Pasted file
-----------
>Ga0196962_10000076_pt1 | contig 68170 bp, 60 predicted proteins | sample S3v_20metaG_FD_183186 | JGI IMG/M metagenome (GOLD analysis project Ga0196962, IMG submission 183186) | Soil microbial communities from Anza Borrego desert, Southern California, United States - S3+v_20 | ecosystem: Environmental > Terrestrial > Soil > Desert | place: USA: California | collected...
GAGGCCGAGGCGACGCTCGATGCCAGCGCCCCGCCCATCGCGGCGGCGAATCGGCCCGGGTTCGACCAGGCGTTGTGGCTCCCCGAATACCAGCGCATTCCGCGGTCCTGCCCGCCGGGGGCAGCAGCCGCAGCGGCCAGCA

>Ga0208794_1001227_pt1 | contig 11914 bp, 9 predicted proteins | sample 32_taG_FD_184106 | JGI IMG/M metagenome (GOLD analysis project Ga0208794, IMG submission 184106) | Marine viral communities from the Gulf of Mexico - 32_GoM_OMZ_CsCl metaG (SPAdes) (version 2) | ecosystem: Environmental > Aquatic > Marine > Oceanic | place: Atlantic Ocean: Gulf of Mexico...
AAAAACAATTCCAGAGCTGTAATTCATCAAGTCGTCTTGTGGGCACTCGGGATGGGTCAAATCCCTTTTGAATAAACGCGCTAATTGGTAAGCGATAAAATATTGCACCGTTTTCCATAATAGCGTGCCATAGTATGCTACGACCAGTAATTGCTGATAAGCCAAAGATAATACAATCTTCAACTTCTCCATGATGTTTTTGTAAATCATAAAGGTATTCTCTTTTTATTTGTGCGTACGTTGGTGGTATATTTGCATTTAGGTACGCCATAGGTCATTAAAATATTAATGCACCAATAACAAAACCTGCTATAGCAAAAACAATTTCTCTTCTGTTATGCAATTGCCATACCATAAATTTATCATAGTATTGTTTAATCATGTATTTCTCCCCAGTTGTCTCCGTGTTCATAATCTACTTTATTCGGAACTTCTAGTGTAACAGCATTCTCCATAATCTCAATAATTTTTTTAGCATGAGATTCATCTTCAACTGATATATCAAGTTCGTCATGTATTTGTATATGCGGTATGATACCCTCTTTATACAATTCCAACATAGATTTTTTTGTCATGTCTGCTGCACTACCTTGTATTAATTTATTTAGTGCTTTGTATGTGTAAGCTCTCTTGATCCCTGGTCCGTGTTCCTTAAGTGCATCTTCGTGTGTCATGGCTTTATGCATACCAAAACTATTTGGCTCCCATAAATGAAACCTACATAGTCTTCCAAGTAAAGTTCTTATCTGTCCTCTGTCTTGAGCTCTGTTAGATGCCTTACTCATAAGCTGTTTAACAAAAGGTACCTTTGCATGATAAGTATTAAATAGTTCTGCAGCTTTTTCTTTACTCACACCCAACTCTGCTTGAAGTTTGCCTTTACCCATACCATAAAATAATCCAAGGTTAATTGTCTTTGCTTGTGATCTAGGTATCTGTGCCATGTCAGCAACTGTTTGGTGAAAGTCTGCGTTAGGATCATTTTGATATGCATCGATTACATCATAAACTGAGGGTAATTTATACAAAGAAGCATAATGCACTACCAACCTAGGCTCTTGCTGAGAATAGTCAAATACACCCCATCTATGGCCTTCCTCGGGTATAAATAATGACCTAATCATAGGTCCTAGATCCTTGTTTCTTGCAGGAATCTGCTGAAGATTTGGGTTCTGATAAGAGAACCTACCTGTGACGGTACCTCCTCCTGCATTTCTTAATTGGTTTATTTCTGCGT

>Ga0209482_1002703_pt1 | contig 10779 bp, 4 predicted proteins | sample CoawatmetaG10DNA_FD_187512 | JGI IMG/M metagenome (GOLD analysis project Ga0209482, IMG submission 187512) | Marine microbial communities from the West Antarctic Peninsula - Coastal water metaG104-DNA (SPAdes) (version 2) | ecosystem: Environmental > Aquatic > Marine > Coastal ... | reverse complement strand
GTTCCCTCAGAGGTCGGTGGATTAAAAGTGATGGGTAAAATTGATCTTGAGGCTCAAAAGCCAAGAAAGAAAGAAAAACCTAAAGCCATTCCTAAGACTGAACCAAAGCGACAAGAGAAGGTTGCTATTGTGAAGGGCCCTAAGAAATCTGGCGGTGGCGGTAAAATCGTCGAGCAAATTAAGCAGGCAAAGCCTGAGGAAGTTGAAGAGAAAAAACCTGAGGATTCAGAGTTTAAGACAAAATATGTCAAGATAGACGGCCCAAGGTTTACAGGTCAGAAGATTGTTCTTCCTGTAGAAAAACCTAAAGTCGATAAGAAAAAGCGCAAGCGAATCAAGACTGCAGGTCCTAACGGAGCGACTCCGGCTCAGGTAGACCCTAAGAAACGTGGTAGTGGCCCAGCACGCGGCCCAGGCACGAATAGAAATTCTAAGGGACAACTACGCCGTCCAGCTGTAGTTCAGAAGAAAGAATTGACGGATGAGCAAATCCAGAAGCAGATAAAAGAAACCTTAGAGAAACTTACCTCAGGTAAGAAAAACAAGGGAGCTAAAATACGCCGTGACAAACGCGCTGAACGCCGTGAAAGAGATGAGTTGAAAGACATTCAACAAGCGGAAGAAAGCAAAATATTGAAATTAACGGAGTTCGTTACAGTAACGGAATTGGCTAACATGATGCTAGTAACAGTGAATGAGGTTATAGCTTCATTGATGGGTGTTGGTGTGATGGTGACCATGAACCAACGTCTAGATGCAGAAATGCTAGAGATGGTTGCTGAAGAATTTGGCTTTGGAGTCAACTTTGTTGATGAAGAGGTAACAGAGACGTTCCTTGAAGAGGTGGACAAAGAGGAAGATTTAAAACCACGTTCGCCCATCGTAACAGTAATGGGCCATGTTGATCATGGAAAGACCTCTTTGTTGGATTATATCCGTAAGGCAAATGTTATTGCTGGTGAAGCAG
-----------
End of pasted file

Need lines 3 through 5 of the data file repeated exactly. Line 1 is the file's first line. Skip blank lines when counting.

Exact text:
>Ga0208794_1001227_pt1 | contig 11914 bp, 9 predicted proteins | sample 32_taG_FD_184106 | JGI IMG/M metagenome (GOLD analysis project Ga0208794, IMG submission 184106) | Marine viral communities from the Gulf of Mexico - 32_GoM_OMZ_CsCl metaG (SPAdes) (version 2) | ecosystem: Environmental > Aquatic > Marine > Oceanic | place: Atlantic Ocean: Gulf of Mexico...
AAAAACAATTCCAGAGCTGTAATTCATCAAGTCGTCTTGTGGGCACTCGGGATGGGTCAAATCCCTTTTGAATAAACGCGCTAATTGGTAAGCGATAAAATATTGCACCGTTTTCCATAATAGCGTGCCATAGTATGCTACGACCAGTAATTGCTGATAAGCCAAAGATAATACAATCTTCAACTTCTCCATGATGTTTTTGTAAATCATAAAGGTATTCTCTTTTTATTTGTGCGTACGTTGGTGGTATATTTGCATTTAGGTACGCCATAGGTCATTAAAATATTAATGCACCAATAACAAAACCTGCTATAGCAAAAACAATTTCTCTTCTGTTATGCAATTGCCATACCATAAATTTATCATAGTATTGTTTAATCATGTATTTCTCCCCAGTTGTCTCCGTGTTCATAATCTACTTTATTCGGAACTTCTAGTGTAACAGCATTCTCCATAATCTCAATAATTTTTTTAGCATGAGATTCATCTTCAACTGATATATCAAGTTCGTCATGTATTTGTATATGCGGTATGATACCCTCTTTATACAATTCCAACATAGATTTTTTTGTCATGTCTGCTGCACTACCTTGTATTAATTTATTTAGTGCTTTGTATGTGTAAGCTCTCTTGATCCCTGGTCCGTGTTCCTTAAGTGCATCTTCGTGTGTCATGGCTTTATGCATACCAAAACTATTTGGCTCCCATAAATGAAACCTACATAGTCTTCCAAGTAAAGTTCTTATCTGTCCTCTGTCTTGAGCTCTGTTAGATGCCTTACTCATAAGCTGTTTAACAAAAGGTACCTTTGCATGATAAGTATTAAATAGTTCTGCAGCTTTTTCTTTACTCACACCCAACTCTGCTTGAAGTTTGCCTTTACCCATACCATAAAATAATCCAAGGTTAATTGTCTTTGCTTGTGATCTAGGTATCTGTGCCATGTCAGCAACTGTTTGGTGAAAGTCTGCGTTAGGATCATTTTGATATGCATCGATTACATCATAAACTGAGGGTAATTTATACAAAGAAGCATAATGCACTACCAACCTAGGCTCTTGCTGAGAATAGTCAAATACACCCCATCTATGGCCTTCCTCGGGTATAAATAATGACCTAATCATAGGTCCTAGATCCTTGTTTCTTGCAGGAATCTGCTGAAGATTTGGGTTCTGATAAGAGAACCTACCTGTGACGGTACCTCCTCCTGCATTTCTTAATTGGTTTATTTCTGCGT

>Ga0209482_1002703_pt1 | contig 10779 bp, 4 predicted proteins | sample CoawatmetaG10DNA_FD_187512 | JGI IMG/M metagenome (GOLD analysis project Ga0209482, IMG submission 187512) | Marine microbial communities from the West Antarctic Peninsula - Coastal water metaG104-DNA (SPAdes) (version 2) | ecosystem: Environmental > Aquatic > Marine > Coastal ... | reverse complement strand